this is another of your lovely posts that we are privileged to enjoy...

You took my favourite line for your title...so I am going to check on Mary Webb next...

Happy days Steven

Kay said...

Lovely...the birds in my garden are a constant joy and i spend rather too much time watching their antics!!! The goldfinches are my favourites though, they sweep through in a 'charm' their bright plummage sparkling..

steven said...

hi ellen, there are some birds that winter over here but not very many. you certainly notice the difference when they return!!! that's one reason why i love reading the blogs of people like yourself who live in warmer climes!!! have a creative day! steven

steven said...

sid - her writing is very "old-fashioned" in ways that i enjoy. i'll read her anytime and espcially if i'm reading something more current that carries a lot of intensity. some might find that odd - but for example when i was reading "the road" i needed to head back to a world where things were a little gentler, a little more florid, a little more romantic!!! see you. steven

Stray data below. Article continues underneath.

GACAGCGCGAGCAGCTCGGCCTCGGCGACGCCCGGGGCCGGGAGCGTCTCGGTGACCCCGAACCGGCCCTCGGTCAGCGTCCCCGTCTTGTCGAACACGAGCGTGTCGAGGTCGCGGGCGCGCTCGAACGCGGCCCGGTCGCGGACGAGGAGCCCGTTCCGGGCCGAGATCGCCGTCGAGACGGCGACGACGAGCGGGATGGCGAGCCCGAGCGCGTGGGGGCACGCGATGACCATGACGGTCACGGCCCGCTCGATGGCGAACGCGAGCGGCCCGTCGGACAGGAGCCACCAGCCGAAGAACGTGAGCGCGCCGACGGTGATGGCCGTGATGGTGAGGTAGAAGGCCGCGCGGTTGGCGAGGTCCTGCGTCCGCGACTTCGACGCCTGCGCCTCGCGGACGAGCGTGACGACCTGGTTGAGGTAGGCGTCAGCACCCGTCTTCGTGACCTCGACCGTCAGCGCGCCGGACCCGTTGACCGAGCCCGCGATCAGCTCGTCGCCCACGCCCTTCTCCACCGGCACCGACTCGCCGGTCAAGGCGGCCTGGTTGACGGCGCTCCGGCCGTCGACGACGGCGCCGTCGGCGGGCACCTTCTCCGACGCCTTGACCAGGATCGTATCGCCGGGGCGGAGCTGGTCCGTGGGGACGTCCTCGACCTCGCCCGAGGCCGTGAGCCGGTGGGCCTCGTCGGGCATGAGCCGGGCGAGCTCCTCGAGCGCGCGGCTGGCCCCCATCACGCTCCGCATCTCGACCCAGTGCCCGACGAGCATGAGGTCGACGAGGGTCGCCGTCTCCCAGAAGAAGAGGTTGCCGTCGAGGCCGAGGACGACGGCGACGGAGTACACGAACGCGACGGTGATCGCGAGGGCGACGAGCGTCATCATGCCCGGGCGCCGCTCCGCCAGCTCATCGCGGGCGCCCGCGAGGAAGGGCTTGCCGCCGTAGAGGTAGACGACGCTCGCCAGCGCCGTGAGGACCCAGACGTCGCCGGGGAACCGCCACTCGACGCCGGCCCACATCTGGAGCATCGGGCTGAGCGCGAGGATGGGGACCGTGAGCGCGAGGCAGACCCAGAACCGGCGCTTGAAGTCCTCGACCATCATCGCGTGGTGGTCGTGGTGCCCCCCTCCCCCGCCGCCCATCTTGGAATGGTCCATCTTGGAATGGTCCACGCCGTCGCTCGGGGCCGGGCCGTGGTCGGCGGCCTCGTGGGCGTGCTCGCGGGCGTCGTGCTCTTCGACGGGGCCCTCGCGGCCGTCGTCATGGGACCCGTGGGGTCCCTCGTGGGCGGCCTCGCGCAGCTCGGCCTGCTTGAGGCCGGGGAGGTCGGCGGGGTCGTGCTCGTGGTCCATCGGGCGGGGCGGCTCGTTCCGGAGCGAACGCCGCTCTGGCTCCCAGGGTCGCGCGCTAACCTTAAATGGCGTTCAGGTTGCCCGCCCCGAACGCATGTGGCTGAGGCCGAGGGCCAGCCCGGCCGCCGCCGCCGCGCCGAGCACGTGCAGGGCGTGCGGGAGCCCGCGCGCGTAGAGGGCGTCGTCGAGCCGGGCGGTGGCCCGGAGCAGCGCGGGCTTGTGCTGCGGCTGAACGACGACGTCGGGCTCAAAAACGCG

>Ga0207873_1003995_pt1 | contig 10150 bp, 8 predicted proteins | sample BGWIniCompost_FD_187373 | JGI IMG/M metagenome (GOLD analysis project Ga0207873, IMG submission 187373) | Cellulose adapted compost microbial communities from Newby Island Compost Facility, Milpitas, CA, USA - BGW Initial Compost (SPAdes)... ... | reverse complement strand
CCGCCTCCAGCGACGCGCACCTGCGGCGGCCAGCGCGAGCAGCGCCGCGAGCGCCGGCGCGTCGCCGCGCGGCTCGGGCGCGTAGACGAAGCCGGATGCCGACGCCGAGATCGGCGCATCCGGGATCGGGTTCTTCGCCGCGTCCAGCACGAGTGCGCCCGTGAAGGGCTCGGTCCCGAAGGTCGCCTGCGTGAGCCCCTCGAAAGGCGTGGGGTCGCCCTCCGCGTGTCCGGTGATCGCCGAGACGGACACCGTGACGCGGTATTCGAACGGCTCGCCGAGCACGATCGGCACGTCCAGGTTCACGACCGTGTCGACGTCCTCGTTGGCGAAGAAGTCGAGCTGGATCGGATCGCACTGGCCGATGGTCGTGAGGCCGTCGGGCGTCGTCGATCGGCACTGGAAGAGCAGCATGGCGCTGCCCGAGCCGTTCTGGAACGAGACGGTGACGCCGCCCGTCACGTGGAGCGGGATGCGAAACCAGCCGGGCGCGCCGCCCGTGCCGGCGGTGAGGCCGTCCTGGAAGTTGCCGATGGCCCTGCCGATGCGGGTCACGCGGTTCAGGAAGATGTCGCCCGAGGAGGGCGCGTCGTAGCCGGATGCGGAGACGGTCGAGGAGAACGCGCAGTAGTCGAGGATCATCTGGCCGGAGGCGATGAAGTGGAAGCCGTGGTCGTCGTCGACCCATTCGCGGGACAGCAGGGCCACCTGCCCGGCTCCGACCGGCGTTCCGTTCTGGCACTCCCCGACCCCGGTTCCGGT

steven said...

hi alaine - i don't know the butcherbird but his name - well it tells a story doesn't it!!! it's always - even with my many years on this planet - a challenge to accept the "way that nature is" even though i tell my children that's the way it is. the idea of birds attacking birds- well we all know that's their reality but it seems so unlikely doesn't it!!! have a lovely day - summer's coming!!! steven

steven said...